As a first step, an OPLS-DA analysis was carried out on data referring to the Valpolicella wines only: unaged wines and experimental wines treated with chips (Figure 2).

Figure 2. OPLS-DA analysis on Valpolicella wines. Score plot showing two subgroups of samples according to the aging processes: 1) green, no wood aging; 2) blue, refined with chips.

Figure 2 shows how the new discriminating variables, obtained from the orthogonal projections of combined original variables, allow for clearly separating the observations so that predetermined classes are well separated in the new variable space. This result, although obtained on a smaller and simplified data set, was encouraging for the application of the method for further analysis, as the impact of 15 different chips was clearly detectable by the NIR method and distinguishable from non-refined wines. This supports and widens the results obtained in a previous work based on infrared spectroscopy (Basalekou et al., 2017), in which FT-IR was applied on four different Greek wines and chips refinement was detected (although one single oak chip product was applied to each wine).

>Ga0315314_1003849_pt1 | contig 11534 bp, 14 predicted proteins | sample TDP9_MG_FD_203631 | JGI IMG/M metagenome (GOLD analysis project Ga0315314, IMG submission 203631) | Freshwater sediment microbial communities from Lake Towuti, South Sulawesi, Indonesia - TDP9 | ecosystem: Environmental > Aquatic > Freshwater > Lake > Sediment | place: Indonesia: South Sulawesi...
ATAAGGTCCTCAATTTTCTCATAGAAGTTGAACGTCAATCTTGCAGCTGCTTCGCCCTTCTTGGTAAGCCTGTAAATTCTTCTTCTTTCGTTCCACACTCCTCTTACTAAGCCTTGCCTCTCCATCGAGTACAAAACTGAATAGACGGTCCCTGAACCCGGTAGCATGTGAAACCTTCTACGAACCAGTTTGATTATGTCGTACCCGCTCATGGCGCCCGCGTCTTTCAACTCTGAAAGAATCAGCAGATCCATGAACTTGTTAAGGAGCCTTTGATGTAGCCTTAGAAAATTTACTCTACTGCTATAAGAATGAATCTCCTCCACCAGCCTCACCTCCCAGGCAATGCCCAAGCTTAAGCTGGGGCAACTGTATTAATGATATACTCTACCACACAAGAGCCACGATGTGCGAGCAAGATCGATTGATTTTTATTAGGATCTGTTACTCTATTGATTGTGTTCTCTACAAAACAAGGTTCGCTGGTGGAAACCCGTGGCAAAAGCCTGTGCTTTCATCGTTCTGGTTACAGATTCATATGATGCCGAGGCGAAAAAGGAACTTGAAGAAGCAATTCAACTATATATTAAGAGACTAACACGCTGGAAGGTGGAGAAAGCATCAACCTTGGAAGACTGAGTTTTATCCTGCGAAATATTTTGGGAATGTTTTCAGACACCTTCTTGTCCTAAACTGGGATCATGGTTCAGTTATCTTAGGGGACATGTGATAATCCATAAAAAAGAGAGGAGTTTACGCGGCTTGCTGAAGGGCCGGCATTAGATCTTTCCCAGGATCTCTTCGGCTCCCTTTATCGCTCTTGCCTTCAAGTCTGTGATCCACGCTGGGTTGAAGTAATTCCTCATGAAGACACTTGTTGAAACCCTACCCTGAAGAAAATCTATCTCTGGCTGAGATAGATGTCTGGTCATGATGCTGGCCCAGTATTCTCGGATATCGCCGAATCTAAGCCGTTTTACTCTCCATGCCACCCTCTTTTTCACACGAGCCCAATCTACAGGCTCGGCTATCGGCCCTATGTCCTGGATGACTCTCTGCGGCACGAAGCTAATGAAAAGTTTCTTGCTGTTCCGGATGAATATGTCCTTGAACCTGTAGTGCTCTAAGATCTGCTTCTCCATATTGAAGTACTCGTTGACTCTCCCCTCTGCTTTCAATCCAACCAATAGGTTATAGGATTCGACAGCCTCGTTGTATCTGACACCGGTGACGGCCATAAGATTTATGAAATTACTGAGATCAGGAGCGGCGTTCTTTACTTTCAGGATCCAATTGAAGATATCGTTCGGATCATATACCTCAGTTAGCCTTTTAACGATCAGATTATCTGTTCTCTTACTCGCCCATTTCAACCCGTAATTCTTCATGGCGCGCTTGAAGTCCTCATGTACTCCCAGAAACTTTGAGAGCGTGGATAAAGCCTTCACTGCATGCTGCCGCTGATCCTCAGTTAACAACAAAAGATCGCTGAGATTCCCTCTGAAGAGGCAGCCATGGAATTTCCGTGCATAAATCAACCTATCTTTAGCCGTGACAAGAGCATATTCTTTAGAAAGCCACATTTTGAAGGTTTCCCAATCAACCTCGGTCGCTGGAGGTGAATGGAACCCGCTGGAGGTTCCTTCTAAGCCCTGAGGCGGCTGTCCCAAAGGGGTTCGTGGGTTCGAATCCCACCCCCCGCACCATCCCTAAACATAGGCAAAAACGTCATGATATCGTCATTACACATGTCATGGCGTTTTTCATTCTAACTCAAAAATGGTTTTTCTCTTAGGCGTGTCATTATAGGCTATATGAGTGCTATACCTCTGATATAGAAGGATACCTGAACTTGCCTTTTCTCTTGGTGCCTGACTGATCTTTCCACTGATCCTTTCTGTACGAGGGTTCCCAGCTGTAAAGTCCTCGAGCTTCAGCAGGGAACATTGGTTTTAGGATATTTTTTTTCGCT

2.2 Analysis on all wines

As a further step, the OPLS-DA analysis was carried out on the whole data set, in order to explore the potential of this chemometric approach to discriminate chips-refined wines not only from untreated wines, but also from barrel-aged wines.

Three sets of wine data were then identified: a training set consisting of 55 samples to estimate model parameters; an internal validation set of 29 samples to assess the predictive ability of the obtained models; and an external, independent test set of 33 samples to test the model predictive ability. All the wines belonging to training and validation sets had certain wood aging information (sampled at wineries or processed at the Research Centre experimental winery), whereas the external validation set was constituted by commercial wines whose aging process was acquired through declaration. The training set samples were then divided into three different predetermined groups: non-aged wines; wines aged in barrique or larger barrels; and wines refined with chips. Choice of the explanatory variables to be adopted for the realization of the OPLS-DA model was automatically implemented through a programmed stepwise forward procedure by the SIMCA software. R2X(cum) of the model was assessed at 0.999, and R2(cum) of the two first predictive projections was 0.748 (Eriksson, 1999; Bylesjö et al., 2006).